The World Series of Poker $10,000 no-limit hold’em main event is the greatest poker tournament in the history of the game. That’s hardly a bold proclamation to make, because what other tournament in poker has so clearly separated itself from the rest that it is commonly just referred to as the main event?
When Mike McDermott triumphs at the end of the cult classic movie Rounders, beating his nemesis Teddy KGB to regain his bankroll, guess which tournament he had his heart set on playing? No surprise here. It’s the one that has attracted 115,501 players over the last 51 years, with an astounding $1,090,462,626 in prize money awarded along the way.
Perhaps even more incredible, more than $1 billion of that total, or almost 94 percent, has been paid out since 2004. That year, of course, was the first main event of the poker boom that was in large part kickstarted by online satellite qualifier Chris Moneymaker’s win in 2003. The Tennessee accountant with the too-good-to-be-true surname turned an $86 longshot into $2.5 million and a championship gold bracelet, putting a spotlight on the poker world and its colorful characters in the process.
The participants of the very first WSOP had no way of knowing just how big of a global phenomenon the event would ultimately become. In fact, the first WSOP resembled more of a single-table cash game than a tournament series.
According to poker historian Nolan Dalla, Binion’s Horseshoe didn’t even have a poker room at the time. In 1970, a handful of players simply got together and played cash games over the span of a few days. When the game broke up, the competitors took a vote and elected Johnny Moss the first-ever WSOP champion.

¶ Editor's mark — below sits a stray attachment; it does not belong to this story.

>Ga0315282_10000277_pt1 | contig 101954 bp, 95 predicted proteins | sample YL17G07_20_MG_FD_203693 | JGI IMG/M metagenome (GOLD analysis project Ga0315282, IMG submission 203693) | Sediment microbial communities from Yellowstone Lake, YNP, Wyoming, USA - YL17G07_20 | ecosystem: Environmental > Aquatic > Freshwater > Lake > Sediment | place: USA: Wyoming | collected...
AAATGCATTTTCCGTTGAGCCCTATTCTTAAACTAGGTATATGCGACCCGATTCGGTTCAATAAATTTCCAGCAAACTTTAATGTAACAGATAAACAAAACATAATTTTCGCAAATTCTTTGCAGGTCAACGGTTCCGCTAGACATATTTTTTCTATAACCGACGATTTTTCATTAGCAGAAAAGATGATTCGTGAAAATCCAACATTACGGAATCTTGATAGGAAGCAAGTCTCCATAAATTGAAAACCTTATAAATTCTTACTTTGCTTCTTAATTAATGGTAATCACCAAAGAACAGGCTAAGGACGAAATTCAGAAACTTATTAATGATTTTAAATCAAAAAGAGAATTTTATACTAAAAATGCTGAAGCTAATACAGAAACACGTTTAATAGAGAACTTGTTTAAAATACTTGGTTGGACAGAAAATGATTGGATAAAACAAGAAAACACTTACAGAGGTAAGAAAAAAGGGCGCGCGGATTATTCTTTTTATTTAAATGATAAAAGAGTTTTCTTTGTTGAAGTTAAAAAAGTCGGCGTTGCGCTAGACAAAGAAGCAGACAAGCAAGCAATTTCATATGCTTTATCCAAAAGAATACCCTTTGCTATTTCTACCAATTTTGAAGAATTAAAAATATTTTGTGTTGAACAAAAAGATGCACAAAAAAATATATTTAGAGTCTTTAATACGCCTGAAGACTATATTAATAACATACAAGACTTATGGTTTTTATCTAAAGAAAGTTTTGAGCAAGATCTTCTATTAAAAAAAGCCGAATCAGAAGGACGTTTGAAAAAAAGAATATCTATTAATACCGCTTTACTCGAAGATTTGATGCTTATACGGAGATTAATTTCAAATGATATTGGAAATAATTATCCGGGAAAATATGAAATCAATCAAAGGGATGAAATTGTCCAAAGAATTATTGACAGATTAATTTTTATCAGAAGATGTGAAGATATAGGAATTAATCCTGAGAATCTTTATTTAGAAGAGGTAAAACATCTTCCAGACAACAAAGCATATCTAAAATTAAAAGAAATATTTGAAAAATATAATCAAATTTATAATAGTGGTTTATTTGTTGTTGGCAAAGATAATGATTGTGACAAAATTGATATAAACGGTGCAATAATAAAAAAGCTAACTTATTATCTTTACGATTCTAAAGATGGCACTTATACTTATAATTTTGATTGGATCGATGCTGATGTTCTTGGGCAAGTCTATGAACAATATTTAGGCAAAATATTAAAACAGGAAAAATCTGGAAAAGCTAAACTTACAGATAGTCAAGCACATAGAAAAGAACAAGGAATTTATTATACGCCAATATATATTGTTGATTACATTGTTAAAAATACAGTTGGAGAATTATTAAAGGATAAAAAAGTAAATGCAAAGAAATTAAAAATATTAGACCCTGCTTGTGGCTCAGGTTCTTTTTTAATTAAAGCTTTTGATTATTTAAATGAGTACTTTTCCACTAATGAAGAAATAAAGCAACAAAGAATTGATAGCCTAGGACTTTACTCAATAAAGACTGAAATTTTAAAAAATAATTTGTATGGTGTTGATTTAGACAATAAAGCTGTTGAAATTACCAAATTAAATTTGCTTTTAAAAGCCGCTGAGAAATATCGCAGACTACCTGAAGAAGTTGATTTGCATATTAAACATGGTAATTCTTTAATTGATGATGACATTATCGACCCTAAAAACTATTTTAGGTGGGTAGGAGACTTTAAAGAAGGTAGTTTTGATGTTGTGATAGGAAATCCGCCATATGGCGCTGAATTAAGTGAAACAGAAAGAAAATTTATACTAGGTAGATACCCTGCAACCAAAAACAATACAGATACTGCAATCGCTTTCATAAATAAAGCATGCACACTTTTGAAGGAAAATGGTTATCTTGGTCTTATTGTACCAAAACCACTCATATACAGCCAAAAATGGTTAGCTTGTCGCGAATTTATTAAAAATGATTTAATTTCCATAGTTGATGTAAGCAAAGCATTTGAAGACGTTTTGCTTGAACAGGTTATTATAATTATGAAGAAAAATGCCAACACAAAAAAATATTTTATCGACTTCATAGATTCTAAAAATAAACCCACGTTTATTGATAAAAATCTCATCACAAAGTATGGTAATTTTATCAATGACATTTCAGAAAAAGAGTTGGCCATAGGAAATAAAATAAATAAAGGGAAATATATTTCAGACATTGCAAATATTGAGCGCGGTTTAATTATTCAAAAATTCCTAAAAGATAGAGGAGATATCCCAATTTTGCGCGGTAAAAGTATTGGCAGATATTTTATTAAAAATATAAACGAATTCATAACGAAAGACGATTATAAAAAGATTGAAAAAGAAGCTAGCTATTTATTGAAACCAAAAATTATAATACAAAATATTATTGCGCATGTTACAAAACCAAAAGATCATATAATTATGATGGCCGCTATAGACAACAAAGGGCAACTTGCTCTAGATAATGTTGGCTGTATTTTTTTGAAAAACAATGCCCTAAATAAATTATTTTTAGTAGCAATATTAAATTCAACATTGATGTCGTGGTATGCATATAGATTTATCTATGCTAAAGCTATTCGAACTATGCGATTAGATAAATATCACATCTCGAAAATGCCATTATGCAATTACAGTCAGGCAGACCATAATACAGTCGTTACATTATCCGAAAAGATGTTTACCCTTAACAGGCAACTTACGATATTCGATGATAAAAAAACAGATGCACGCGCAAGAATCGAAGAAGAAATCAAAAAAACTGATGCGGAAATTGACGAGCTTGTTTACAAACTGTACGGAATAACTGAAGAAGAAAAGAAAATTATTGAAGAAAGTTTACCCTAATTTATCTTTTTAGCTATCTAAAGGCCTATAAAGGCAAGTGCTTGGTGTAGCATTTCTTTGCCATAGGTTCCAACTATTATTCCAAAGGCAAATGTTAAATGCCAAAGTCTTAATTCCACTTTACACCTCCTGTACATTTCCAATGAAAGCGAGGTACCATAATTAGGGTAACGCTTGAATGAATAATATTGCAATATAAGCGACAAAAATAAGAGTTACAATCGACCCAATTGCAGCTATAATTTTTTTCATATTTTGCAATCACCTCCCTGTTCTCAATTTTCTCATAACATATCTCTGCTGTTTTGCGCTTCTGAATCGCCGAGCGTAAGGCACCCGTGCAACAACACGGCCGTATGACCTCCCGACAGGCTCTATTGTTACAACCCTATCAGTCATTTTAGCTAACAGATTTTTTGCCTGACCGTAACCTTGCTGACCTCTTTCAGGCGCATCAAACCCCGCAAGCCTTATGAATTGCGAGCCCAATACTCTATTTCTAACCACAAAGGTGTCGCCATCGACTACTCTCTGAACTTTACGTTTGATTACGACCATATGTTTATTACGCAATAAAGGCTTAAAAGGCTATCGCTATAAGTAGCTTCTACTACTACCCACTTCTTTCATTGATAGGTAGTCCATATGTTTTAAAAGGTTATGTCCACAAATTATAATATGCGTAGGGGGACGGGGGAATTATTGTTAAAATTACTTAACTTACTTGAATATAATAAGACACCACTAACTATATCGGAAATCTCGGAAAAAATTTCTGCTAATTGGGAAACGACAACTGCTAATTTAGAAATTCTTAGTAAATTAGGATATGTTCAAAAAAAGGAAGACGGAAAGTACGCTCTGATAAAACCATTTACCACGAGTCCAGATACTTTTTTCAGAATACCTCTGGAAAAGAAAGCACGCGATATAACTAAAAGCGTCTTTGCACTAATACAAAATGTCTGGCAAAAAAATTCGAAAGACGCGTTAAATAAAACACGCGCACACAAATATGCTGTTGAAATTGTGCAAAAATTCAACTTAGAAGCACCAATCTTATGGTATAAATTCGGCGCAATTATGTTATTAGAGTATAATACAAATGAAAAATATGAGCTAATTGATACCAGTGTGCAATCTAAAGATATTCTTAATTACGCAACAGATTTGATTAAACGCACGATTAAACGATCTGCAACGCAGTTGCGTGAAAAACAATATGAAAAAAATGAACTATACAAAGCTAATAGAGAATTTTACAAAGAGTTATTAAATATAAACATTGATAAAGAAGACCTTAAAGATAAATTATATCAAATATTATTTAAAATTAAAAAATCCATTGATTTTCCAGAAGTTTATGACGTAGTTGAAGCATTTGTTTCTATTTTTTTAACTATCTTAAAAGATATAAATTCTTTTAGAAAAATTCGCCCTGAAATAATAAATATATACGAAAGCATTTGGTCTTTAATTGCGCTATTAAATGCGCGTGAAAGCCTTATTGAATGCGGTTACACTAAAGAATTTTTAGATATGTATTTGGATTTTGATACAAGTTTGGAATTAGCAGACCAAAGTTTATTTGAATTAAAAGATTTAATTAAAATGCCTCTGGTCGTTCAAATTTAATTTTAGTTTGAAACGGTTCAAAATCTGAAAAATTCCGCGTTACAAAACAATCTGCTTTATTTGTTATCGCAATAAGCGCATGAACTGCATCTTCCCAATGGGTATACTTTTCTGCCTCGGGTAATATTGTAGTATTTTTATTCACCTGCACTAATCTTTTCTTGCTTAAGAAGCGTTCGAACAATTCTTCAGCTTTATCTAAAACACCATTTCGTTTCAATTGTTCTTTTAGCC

“Originally, all this was just a good way of getting poker players to Las Vegas. That was the original intent of it, and it sure looks like it accomplished that goal,” 10-time WSOP bracelet winner Doyle Brunson told Card Player in 2018.
Brunson said that he and the other high-stakes players of the era could have never dreamed of the scale of future series. “I remember Benny Binion once said, ‘You know, one day we may have over a hundred people in this event.’”
In 1971 the first WSOP tournaments were held, with five events comprising the schedule. The centerpiece was a $5,000 buy-in main event, which drew six entrants and was won by Moss for his second of three career main event titles.
The buy-in was increased to $10,000 in 1972, which is the price point the main event has maintained for 49 straight years. Of course, because of inflation, $10,000 is worth a lot less today than back then. According to the U.S. Bureau of Labor Statistics, playing the main event in the early 1970s would be the equivalent to a roughly $66,000 buy-in today.
Pioneers of the game such as Amarillo Slim, ‘Puggy’ Pearson, and Doyle Brunson further cemented their status as such with main event wins in the early years, while the tournament still featured a winner-take-all format. After Brunson secured back-to-back titles in 1976 and 1977, the event began paying out other top finishers as well.